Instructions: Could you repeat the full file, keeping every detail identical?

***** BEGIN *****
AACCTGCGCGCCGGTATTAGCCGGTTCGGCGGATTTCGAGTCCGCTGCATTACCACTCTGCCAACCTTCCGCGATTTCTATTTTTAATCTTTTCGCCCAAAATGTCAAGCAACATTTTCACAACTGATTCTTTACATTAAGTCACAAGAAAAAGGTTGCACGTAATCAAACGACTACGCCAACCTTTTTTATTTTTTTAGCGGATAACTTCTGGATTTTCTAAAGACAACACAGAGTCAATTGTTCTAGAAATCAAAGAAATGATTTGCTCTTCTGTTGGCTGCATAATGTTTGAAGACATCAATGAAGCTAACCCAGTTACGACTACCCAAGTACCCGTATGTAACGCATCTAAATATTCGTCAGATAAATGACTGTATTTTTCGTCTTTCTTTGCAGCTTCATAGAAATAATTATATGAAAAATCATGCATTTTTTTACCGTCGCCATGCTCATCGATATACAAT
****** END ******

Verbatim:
AACCTGCGCGCCGGTATTAGCCGGTTCGGCGGATTTCGAGTCCGCTGCATTACCACTCTGCCAACCTTCCGCGATTTCTATTTTTAATCTTTTCGCCCAAAATGTCAAGCAACATTTTCACAACTGATTCTTTACATTAAGTCACAAGAAAAAGGTTGCACGTAATCAAACGACTACGCCAACCTTTTTTATTTTTTTAGCGGATAACTTCTGGATTTTCTAAAGACAACACAGAGTCAATTGTTCTAGAAATCAAAGAAATGATTTGCTCTTCTGTTGGCTGCATAATGTTTGAAGACATCAATGAAGCTAACCCAGTTACGACTACCCAAGTACCCGTATGTAACGCATCTAAATATTCGTCAGATAAATGACTGTATTTTTCGTCTTTCTTTGCAGCTTCATAGAAATAATTATATGAAAAATCATGCATTTTTTTACCGTCGCCATGCTCATCGATATACAAT